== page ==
Marvel has proved the superhero team up cross movie continuity not only works, it's one of the biggest hits of our lifetimes. And with the success of Agents of S.H.I.E.L.D. and thew new Agent Carter, and their upcoming Netflix series' Daredevil, A.K.A. Jessica Jones, Iron Fist, Luke Cage, and The Defenders, Marvel has also broken down the Movie-TV barrier showing that ongoing TV shows and an ongoing movie universe don't have to diverge or live in their own canon.
Time Travel and Alternate Histories: Why You Don't Kill HitlerTime: 2:00 PM - 3:00 PM
With Kari Maaren, Mike Rimar, Neil Jamieson-Williams
Discussing the fine details of how changing the past always seems to make things worse.
The Hand Wave of DeftnessTime: 8:00 PM - 9:00 PM
With JD DeLuzio, Peter Prellwitz
A lot of SF and Fantasy features handwaves that make the story possible. How many handwaves will you tolerate? Are any particular handwaves deal-breakers for you? Is there a rule for acceptable levels of handwavium in genre fiction? And is it more interesting to revisit old genres minus the standard handwaves, as Karl Schroeder does in Lockstep?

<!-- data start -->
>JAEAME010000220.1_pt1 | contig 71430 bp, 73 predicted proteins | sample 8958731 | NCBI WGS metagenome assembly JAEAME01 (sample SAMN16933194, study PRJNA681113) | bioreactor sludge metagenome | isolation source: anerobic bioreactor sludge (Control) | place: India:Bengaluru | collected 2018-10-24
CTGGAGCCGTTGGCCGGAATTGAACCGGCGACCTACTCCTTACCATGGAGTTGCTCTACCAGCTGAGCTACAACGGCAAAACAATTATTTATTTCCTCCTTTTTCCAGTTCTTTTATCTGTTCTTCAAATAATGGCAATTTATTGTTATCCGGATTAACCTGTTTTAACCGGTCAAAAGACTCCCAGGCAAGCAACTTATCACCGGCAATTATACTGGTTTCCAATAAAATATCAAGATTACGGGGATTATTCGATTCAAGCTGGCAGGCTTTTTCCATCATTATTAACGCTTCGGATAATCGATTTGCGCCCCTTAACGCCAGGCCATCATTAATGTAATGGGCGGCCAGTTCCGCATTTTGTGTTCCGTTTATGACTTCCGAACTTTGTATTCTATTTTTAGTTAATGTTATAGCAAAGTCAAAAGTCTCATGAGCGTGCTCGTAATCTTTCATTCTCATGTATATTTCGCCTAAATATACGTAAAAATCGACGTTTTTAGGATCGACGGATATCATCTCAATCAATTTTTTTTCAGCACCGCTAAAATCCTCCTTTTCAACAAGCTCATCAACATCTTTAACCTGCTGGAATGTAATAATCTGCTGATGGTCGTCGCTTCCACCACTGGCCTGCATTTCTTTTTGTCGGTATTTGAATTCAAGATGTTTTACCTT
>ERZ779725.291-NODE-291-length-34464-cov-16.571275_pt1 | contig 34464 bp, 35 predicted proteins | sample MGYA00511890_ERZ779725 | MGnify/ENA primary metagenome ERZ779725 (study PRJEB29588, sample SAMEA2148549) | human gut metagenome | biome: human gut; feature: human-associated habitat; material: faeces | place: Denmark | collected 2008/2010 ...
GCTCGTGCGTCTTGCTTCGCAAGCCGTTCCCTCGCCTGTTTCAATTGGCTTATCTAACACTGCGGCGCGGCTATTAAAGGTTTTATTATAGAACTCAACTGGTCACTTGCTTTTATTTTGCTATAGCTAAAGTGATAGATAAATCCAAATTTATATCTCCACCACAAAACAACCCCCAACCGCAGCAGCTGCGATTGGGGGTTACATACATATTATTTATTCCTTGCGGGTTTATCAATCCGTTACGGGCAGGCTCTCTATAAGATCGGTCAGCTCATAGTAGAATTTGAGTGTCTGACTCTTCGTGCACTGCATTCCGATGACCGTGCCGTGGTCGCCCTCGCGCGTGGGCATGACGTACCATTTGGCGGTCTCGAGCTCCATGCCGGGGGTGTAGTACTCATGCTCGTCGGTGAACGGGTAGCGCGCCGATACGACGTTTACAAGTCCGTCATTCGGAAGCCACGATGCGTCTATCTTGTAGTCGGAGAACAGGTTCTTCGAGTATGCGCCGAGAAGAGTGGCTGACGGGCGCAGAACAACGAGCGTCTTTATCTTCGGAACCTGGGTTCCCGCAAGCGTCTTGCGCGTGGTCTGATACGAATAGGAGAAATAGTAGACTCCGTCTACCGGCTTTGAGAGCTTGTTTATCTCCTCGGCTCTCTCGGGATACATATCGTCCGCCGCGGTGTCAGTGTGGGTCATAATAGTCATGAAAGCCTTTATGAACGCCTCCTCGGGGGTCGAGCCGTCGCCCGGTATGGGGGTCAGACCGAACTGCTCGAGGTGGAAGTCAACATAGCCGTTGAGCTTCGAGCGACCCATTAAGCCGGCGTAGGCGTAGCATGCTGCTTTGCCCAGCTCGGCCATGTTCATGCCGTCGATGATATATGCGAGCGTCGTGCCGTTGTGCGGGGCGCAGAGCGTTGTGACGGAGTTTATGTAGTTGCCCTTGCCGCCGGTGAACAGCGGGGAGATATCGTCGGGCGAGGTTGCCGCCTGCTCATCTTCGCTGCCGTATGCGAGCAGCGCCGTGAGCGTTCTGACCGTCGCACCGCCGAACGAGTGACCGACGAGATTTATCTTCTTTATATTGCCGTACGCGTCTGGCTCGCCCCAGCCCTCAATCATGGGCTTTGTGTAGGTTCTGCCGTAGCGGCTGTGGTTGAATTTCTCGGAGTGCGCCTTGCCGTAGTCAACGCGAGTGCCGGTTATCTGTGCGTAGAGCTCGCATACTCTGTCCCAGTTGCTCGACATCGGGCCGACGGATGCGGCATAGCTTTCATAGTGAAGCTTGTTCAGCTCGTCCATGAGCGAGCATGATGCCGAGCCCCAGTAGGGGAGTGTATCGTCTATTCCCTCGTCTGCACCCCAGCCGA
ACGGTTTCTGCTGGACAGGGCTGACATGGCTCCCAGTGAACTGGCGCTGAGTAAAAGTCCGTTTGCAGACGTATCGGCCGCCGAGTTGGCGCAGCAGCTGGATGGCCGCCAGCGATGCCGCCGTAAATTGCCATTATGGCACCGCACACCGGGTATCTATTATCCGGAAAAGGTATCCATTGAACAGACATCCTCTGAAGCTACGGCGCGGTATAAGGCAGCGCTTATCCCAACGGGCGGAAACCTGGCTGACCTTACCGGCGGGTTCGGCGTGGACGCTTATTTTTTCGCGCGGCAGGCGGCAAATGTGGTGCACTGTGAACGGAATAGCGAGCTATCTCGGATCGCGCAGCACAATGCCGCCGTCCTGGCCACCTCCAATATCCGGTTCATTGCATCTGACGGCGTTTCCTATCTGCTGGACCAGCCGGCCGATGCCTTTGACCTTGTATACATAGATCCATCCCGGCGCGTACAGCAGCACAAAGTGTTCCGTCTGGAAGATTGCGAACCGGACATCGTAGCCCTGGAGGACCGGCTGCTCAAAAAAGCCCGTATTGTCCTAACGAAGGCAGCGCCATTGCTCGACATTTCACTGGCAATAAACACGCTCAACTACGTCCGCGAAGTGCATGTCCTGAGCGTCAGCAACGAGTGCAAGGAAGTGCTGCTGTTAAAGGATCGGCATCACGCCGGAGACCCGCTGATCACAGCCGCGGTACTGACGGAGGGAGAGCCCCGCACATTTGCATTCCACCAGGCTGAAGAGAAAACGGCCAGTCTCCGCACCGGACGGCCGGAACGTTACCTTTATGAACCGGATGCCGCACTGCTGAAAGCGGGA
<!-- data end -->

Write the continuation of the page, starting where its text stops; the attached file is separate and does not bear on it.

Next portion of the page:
Orphan Black: Send in the (Canadian) ClonesTime: 9:00 PM - 10:00 PM
With Doug Smith, JD DeLuzio, Kate Heartfield
Filmed right here in Toronto, Orphan Black has become a huge hit. This show about cloning and conspiracies even mentions Scarberia, and correctly. We'll talk about all the stuff we love about it. Did Season 2 fulfill the promise seen in Season 1, and where do we see the various plot-lines headed?
Readings: Doug Smith and Matthew JohnsonTime: 10:00 PM - 11:00 PM
Interactive Fiction: No Coding required!Time: 12:00 PM - 1:00 PM
Room: Markham A
With Alice Black, Charlotte Ashley, Leah Bobet
Thanks to tools like Storium and Twine, the ability to make interactive stories is now available to everyone. Find out how to get started without having to write a single line of code.
Russell T. Davis vs, Stephen Moffat - Female Doctors, Story Arcs and the Death of the DoctorTime: 1:00 PM - 2:00 PM
With David Clink, David Lamb, Timothy Carter
Gloves off - Politely. This is BBC after all.
The Terrorists Have Already Won a Place in Canadian SFTime: 2:00 PM - 3:00 PM